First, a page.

Chamber reflects on changes for 2020

James Etringer, outgoing chairman of the chamber board, speaks at the chamber’s annual online meeting held on Thursday evening.

The Thursday night annual meeting of the Grand Mount Airy Chamber of Commerce was a little different from normal.

Instead of the crowded Cross Creek Country Club dining hall, complete with a series of recognitions and speakers, this year’s event was considerably shorter, being streamed online via the chamber’s YouTube channel due to the pandemic of COVID-19.

The message of those who spoke was also very different. Again, because of the pandemic.

Each of the three speakers – chamber executive Randy Collins, outgoing board chairman James Etringer and new board chairman Chris Lumsden – spoke about how difficult 2020 is and how the chamber has been. forced to be flexible, to adapt to the business and social environment created by the pandemic.

Etringer perhaps best summed up the year 2020 when he referred to last year’s annual meeting, and his thoughts back when his remarks were from the perspective of a new board chairman. administration.

“Looking back on last year’s annual meeting… we had a very successful year. … Our membership was at an all time high, every event we hosted that year was a success. … My thoughts were… let’s keep the momentum going, keep the train on track, don’t ruin it.

“We didn’t know what was coming for 2020.”

COVID-19, which is already quietly spreading to different parts of the world, was declared a pandemic by the World Health Organization less than a month after the 2020 chamber meeting, and before the end of March, Caroline du North – along with much of the rest of the nation – was on lockdown with severe limits on activities outside the homes.

While many of those limits were relaxed somewhat throughout the year, the chamber ended up canceling most of its events scheduled for 2020, including the Fall Leaves Festival.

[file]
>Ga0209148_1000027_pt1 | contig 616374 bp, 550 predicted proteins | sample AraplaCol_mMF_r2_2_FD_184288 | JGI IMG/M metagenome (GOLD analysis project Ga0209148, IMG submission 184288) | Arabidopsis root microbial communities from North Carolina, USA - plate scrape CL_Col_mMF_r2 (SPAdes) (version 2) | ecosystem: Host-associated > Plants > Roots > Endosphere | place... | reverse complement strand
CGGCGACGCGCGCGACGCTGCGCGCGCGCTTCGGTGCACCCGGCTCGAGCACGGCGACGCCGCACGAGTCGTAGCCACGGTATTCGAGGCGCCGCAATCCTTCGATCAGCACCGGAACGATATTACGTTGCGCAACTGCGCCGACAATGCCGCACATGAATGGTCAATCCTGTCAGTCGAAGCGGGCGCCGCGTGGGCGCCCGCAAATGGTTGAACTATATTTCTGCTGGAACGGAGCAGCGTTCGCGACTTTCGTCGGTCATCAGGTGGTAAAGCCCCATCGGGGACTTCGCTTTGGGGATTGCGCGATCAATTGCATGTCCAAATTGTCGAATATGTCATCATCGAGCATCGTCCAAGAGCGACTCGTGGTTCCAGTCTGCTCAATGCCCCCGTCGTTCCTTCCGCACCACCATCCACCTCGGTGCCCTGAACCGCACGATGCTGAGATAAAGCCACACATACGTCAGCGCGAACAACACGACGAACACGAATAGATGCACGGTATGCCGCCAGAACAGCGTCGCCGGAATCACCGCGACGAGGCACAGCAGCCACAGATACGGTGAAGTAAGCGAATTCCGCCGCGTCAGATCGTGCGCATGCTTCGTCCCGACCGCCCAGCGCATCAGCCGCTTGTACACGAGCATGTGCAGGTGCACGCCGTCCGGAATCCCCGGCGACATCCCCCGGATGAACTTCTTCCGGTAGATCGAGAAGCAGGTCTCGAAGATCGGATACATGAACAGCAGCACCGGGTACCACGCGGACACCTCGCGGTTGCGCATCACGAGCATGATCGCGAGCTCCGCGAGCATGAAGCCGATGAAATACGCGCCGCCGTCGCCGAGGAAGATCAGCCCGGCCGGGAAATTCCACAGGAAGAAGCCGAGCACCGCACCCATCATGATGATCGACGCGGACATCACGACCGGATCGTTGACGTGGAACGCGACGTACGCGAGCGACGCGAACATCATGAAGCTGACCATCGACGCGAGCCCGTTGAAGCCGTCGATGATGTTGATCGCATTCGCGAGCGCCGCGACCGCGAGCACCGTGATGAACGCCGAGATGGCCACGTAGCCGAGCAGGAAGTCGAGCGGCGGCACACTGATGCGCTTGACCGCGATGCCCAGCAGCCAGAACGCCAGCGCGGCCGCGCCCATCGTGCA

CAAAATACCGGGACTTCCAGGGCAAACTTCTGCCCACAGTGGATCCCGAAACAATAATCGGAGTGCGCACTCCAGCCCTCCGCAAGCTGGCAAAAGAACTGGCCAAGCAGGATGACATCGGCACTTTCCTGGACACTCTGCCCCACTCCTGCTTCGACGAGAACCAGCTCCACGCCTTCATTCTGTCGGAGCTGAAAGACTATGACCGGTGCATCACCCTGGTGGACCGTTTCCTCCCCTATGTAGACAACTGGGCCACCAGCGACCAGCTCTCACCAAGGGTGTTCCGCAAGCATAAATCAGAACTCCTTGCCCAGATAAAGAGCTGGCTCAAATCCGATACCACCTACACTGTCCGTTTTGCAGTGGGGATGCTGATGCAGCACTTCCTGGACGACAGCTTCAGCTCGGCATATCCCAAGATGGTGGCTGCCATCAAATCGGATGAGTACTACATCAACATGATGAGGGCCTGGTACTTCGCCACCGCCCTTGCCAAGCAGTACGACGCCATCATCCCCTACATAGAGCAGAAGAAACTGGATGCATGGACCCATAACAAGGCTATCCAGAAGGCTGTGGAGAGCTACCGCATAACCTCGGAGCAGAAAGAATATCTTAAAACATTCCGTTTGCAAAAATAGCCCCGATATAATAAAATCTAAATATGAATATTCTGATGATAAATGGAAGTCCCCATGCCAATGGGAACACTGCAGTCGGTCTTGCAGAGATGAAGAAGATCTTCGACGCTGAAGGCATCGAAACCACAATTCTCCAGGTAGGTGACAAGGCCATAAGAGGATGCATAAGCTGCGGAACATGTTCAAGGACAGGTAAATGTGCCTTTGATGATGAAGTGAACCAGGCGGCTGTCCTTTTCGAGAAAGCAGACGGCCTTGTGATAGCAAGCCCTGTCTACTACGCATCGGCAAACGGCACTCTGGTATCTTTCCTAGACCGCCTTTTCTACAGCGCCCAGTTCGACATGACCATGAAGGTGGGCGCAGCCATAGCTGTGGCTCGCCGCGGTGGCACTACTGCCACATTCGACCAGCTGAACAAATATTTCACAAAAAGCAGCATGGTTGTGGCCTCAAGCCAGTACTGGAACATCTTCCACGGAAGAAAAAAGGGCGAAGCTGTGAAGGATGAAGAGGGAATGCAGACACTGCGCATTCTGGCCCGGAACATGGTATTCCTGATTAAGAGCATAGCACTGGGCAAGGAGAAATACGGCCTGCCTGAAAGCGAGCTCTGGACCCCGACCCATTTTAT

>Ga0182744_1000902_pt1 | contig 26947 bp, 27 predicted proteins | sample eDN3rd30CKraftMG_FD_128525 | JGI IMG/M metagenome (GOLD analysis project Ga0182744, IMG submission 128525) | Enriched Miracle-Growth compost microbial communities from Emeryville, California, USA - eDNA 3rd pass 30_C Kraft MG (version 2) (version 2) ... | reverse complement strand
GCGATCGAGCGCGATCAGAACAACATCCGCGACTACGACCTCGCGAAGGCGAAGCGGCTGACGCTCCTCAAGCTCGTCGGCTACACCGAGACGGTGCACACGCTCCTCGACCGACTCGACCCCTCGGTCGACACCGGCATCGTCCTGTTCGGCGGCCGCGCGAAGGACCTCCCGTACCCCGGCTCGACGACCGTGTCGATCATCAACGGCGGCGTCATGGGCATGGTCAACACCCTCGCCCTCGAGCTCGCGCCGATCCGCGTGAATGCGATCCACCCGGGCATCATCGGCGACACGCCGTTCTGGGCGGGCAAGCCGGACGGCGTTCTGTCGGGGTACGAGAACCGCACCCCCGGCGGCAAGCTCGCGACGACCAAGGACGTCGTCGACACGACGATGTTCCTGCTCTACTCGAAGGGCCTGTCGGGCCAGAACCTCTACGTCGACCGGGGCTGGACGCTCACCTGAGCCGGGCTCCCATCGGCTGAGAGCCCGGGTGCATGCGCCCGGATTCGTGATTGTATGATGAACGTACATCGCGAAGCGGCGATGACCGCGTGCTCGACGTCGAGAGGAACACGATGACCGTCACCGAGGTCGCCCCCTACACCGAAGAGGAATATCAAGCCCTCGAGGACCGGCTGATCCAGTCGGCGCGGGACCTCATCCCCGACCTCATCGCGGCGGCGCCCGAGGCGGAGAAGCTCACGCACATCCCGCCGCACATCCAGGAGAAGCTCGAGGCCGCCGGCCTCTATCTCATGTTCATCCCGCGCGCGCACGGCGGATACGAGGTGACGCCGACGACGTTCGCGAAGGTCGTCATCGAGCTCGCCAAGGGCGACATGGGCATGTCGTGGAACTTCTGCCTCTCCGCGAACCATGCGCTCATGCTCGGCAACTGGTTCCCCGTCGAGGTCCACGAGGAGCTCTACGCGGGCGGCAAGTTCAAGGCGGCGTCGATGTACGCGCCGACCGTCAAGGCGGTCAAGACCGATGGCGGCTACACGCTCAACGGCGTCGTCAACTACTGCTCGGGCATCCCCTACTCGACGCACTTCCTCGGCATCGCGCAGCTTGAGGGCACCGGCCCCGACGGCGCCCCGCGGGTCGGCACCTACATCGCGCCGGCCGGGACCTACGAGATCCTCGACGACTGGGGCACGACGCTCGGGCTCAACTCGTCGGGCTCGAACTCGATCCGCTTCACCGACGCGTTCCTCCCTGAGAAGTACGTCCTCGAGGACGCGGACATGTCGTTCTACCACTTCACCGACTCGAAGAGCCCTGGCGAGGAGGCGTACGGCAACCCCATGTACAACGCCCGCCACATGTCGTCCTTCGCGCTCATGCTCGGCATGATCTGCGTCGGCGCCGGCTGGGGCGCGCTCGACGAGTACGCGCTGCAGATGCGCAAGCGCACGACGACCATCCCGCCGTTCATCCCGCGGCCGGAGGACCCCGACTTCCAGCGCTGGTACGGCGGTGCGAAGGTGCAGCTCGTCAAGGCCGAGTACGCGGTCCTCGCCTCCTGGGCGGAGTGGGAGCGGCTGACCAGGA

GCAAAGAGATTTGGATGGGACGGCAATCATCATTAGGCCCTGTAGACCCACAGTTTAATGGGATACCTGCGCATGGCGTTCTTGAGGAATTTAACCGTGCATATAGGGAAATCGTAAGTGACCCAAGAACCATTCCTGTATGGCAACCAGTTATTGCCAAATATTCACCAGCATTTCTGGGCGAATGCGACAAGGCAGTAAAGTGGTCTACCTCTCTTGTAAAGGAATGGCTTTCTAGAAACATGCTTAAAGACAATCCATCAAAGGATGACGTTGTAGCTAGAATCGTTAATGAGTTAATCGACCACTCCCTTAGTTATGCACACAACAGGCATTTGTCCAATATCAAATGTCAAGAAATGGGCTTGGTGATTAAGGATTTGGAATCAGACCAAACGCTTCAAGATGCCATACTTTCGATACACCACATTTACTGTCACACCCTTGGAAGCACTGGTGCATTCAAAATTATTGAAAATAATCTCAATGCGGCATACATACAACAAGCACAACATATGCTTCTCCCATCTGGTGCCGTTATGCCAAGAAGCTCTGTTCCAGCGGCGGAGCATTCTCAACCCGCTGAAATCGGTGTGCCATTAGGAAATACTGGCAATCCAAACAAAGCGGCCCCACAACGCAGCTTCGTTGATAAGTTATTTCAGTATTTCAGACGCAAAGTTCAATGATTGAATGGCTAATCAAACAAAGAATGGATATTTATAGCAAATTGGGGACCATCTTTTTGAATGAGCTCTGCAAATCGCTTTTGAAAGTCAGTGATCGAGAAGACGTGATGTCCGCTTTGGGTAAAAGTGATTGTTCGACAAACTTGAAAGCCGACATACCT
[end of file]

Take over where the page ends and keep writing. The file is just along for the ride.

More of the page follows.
“This is a major event for our community, a major event for the chamber. … The cancellation of this festival was difficult. … It deeply touches our community, ”Etinger said. The festival is not only a major tourism and cultural gathering, he said it is often the biggest fundraising opportunity for many local charities who set up vendor stands there.

“We hope to host this event again in 2021… but time will tell,” he said.

The year was not entirely wasted, however. The outgoing president reminded spectators that the chamber was able to host a golf tournament, virtual job fair, chicken stew (sold over 400 liters) and an online auction. This was accompanied by regular Zoom meetings which gave chamber members the opportunity to meet and hear from local government leaders.

“2020 has been a particularly difficult year, a year that has produced unprecedented disruption for most businesses here in Surry County and around the world,” said new chairman of the board Chris Lumsden, who is President and CEO of Northern Regional Hospital. He expressed hope that with the proper precautions, widespread acceptance of the COVID-19 vaccine, “and some prayers answered, 2021 will be better for us.”

While many businesses struggle to survive, Lumsden encouraged the community to remain a member of the chamber and rely on it as a resource.

“The chamber is more relevant than ever to our businesses and our community,” he said. Lumsden said many people take the chamber for granted during good times, when outside support may not seem as important to a business’s success, but during lean times the chamber’s ability to help. to stimulate the business world becomes obvious.

“Our chamber is a great source of help during good times and bad,” he reminded those watching, adding that it makes sense for businesses in the region to support and work with the chamber, to somewhat selfish reasons if not for other purposes. “What’s good for our room is good for our community. And what’s good for our community is good for us and your business.

Lumsden said that during the pandemic, and going forward, the chamber has had to become more nimble, more creative, to adapt to the changing business climate. This means, and will continue to mean, constantly re-evaluating the activities it conducts, which events can be safely held and to seek innovative ways for sponsors, chamber members and event attendees to participate in events. room activities.

Randy Collins, president and CEO of the chamber, started the night’s meeting, with comments echoed by the other speakers, but he also had a word of optimism and encouragement for those watching.

“2020, as you know, has been a difficult year for all of us, but I know 2021 brings us hope for better times and prosperity for your business. “

He said that whatever the circumstances, the chamber will continue to work to find ways to fulfill its mission, which is to advance, promote and encourage “successful business growth for our members”.

After the three men spoke, the annual Citizen of the Year award went to local businessman and former Mount Airy Major David Rowe. A full account of this presentation is available in the Friday, February 13 edition of The Mount Airy News (Rowe named Citizen of Year) or online at

About Mitchel McMillan

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